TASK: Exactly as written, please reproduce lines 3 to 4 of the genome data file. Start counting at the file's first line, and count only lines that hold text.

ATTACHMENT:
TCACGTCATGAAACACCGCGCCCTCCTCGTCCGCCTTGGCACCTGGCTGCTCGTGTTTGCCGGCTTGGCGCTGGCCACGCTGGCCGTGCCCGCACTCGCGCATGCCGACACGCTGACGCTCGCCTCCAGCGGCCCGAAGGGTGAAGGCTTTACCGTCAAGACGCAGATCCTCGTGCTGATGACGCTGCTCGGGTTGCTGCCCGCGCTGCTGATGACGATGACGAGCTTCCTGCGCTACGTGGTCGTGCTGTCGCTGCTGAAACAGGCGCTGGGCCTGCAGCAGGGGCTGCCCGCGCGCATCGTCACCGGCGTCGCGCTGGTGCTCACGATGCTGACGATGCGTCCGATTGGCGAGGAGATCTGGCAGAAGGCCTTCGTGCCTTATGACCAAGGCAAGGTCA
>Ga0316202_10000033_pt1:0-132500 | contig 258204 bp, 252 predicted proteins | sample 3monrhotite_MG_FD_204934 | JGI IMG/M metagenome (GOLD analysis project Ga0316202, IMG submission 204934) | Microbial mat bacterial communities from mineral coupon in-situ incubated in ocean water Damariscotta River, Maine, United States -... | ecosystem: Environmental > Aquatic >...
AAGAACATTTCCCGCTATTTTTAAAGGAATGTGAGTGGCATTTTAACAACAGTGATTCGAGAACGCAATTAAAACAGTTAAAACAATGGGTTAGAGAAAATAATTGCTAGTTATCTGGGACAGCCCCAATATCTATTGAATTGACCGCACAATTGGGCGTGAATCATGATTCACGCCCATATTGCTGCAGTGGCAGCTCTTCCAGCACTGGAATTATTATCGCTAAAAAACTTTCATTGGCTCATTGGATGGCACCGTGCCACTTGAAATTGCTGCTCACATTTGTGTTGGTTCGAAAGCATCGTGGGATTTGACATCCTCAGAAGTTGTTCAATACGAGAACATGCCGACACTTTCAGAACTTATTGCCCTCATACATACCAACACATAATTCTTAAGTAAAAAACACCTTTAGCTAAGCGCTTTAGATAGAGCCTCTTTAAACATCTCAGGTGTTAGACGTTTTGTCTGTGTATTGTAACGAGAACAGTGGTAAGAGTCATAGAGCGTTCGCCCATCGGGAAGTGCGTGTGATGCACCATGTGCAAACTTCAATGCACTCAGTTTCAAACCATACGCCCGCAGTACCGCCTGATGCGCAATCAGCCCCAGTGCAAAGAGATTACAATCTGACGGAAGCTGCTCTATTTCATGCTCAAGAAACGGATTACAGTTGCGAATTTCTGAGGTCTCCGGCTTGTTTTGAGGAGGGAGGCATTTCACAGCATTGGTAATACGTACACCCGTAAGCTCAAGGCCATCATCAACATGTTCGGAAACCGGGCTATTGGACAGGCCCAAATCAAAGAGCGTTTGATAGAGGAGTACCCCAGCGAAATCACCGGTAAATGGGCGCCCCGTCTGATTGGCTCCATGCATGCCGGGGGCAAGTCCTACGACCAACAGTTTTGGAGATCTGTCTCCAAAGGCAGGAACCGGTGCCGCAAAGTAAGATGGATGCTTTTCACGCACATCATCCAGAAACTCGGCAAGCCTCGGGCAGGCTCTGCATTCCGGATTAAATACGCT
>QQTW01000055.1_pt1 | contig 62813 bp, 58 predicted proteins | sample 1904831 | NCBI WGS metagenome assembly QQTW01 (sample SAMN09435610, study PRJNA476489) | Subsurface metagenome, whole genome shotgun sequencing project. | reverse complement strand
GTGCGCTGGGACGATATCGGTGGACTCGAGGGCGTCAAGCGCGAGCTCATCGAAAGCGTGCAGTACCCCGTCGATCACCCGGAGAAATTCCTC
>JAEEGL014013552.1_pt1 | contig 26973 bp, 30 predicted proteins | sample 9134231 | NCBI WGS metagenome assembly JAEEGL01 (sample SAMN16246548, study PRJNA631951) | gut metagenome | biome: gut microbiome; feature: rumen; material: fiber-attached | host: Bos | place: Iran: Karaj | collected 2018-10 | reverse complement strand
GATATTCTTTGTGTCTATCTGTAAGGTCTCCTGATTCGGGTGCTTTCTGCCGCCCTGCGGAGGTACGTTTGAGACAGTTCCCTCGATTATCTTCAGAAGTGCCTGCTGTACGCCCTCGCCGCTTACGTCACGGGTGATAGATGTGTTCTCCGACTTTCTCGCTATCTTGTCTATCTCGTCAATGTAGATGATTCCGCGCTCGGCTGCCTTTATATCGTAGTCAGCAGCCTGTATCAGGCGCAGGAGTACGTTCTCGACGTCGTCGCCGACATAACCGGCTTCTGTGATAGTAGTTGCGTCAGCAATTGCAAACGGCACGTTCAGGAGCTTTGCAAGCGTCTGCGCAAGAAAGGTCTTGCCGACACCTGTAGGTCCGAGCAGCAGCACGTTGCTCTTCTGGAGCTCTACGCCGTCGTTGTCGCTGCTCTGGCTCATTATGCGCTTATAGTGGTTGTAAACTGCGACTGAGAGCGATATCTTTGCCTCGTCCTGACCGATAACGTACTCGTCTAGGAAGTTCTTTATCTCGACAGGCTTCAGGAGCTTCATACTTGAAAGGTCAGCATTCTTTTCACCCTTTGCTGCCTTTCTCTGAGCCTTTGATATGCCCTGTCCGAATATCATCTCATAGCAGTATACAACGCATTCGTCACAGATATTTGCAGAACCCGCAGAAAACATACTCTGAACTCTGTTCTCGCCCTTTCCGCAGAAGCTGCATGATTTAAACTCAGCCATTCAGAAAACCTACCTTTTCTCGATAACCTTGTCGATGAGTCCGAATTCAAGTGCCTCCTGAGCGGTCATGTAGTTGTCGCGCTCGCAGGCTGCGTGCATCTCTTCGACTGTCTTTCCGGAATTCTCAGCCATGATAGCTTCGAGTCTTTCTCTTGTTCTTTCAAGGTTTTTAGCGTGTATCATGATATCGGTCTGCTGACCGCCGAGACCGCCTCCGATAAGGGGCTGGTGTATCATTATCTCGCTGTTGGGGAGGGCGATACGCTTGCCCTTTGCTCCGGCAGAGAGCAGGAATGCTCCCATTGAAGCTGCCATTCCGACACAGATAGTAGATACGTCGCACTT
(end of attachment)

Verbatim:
AAGAACATTTCCCGCTATTTTTAAAGGAATGTGAGTGGCATTTTAACAACAGTGATTCGAGAACGCAATTAAAACAGTTAAAACAATGGGTTAGAGAAAATAATTGCTAGTTATCTGGGACAGCCCCAATATCTATTGAATTGACCGCACAATTGGGCGTGAATCATGATTCACGCCCATATTGCTGCAGTGGCAGCTCTTCCAGCACTGGAATTATTATCGCTAAAAAACTTTCATTGGCTCATTGGATGGCACCGTGCCACTTGAAATTGCTGCTCACATTTGTGTTGGTTCGAAAGCATCGTGGGATTTGACATCCTCAGAAGTTGTTCAATACGAGAACATGCCGACACTTTCAGAACTTATTGCCCTCATACATACCAACACATAATTCTTAAGTAAAAAACACCTTTAGCTAAGCGCTTTAGATAGAGCCTCTTTAAACATCTCAGGTGTTAGACGTTTTGTCTGTGTATTGTAACGAGAACAGTGGTAAGAGTCATAGAGCGTTCGCCCATCGGGAAGTGCGTGTGATGCACCATGTGCAAACTTCAATGCACTCAGTTTCAAACCATACGCCCGCAGTACCGCCTGATGCGCAATCAGCCCCAGTGCAAAGAGATTACAATCTGACGGAAGCTGCTCTATTTCATGCTCAAGAAACGGATTACAGTTGCGAATTTCTGAGGTCTCCGGCTTGTTTTGAGGAGGGAGGCATTTCACAGCATTGGTAATACGTACACCCGTAAGCTCAAGGCCATCATCAACATGTTCGGAAACCGGGCTATTGGACAGGCCCAAATCAAAGAGCGTTTGATAGAGGAGTACCCCAGCGAAATCACCGGTAAATGGGCGCCCCGTCTGATTGGCTCCATGCATGCCGGGGGCAAGTCCTACGACCAACAGTTTTGGAGATCTGTCTCCAAAGGCAGGAACCGGTGCCGCAAAGTAAGATGGATGCTTTTCACGCACATCATCCAGAAACTCGGCAAGCCTCGGGCAGGCTCTGCATTCCGGATTAAATACGCT
>QQTW01000055.1_pt1 | contig 62813 bp, 58 predicted proteins | sample 1904831 | NCBI WGS metagenome assembly QQTW01 (sample SAMN09435610, study PRJNA476489) | Subsurface metagenome, whole genome shotgun sequencing project. | reverse complement strand